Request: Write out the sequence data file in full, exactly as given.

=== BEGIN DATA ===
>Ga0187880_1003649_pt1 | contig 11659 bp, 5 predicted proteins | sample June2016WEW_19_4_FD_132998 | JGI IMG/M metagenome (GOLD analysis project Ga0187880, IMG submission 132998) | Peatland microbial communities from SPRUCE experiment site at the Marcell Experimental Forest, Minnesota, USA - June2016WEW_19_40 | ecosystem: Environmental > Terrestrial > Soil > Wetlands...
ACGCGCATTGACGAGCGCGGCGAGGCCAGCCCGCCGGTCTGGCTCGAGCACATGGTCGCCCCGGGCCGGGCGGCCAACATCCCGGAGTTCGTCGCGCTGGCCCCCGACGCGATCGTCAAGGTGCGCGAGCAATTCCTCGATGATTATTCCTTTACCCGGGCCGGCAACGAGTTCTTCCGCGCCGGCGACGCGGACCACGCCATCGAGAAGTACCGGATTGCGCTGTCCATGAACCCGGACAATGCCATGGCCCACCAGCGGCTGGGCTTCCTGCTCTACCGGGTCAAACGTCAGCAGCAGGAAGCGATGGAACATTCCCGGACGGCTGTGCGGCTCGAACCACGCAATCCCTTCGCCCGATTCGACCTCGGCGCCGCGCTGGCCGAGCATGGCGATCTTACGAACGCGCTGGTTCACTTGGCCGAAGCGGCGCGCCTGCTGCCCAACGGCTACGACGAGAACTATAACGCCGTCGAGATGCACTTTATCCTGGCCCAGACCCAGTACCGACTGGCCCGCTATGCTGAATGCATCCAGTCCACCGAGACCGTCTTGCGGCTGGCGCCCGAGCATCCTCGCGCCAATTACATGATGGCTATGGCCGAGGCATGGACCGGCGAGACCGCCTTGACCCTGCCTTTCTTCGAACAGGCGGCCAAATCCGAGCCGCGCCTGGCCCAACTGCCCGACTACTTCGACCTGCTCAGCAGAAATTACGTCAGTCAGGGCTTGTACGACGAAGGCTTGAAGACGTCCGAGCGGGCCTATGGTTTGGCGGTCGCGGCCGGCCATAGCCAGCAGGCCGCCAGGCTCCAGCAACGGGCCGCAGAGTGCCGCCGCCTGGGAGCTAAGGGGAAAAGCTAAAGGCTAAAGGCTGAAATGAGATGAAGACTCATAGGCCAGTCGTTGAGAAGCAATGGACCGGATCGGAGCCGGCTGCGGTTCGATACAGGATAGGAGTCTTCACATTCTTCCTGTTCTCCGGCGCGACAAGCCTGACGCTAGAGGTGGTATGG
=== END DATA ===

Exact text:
>Ga0187880_1003649_pt1 | contig 11659 bp, 5 predicted proteins | sample June2016WEW_19_4_FD_132998 | JGI IMG/M metagenome (GOLD analysis project Ga0187880, IMG submission 132998) | Peatland microbial communities from SPRUCE experiment site at the Marcell Experimental Forest, Minnesota, USA - June2016WEW_19_40 | ecosystem: Environmental > Terrestrial > Soil > Wetlands...
ACGCGCATTGACGAGCGCGGCGAGGCCAGCCCGCCGGTCTGGCTCGAGCACATGGTCGCCCCGGGCCGGGCGGCCAACATCCCGGAGTTCGTCGCGCTGGCCCCCGACGCGATCGTCAAGGTGCGCGAGCAATTCCTCGATGATTATTCCTTTACCCGGGCCGGCAACGAGTTCTTCCGCGCCGGCGACGCGGACCACGCCATCGAGAAGTACCGGATTGCGCTGTCCATGAACCCGGACAATGCCATGGCCCACCAGCGGCTGGGCTTCCTGCTCTACCGGGTCAAACGTCAGCAGCAGGAAGCGATGGAACATTCCCGGACGGCTGTGCGGCTCGAACCACGCAATCCCTTCGCCCGATTCGACCTCGGCGCCGCGCTGGCCGAGCATGGCGATCTTACGAACGCGCTGGTTCACTTGGCCGAAGCGGCGCGCCTGCTGCCCAACGGCTACGACGAGAACTATAACGCCGTCGAGATGCACTTTATCCTGGCCCAGACCCAGTACCGACTGGCCCGCTATGCTGAATGCATCCAGTCCACCGAGACCGTCTTGCGGCTGGCGCCCGAGCATCCTCGCGCCAATTACATGATGGCTATGGCCGAGGCATGGACCGGCGAGACCGCCTTGACCCTGCCTTTCTTCGAACAGGCGGCCAAATCCGAGCCGCGCCTGGCCCAACTGCCCGACTACTTCGACCTGCTCAGCAGAAATTACGTCAGTCAGGGCTTGTACGACGAAGGCTTGAAGACGTCCGAGCGGGCCTATGGTTTGGCGGTCGCGGCCGGCCATAGCCAGCAGGCCGCCAGGCTCCAGCAACGGGCCGCAGAGTGCCGCCGCCTGGGAGCTAAGGGGAAAAGCTAAAGGCTAAAGGCTGAAATGAGATGAAGACTCATAGGCCAGTCGTTGAGAAGCAATGGACCGGATCGGAGCCGGCTGCGGTTCGATACAGGATAGGAGTCTTCACATTCTTCCTGTTCTCCGGCGCGACAAGCCTGACGCTAGAGGTGGTATGG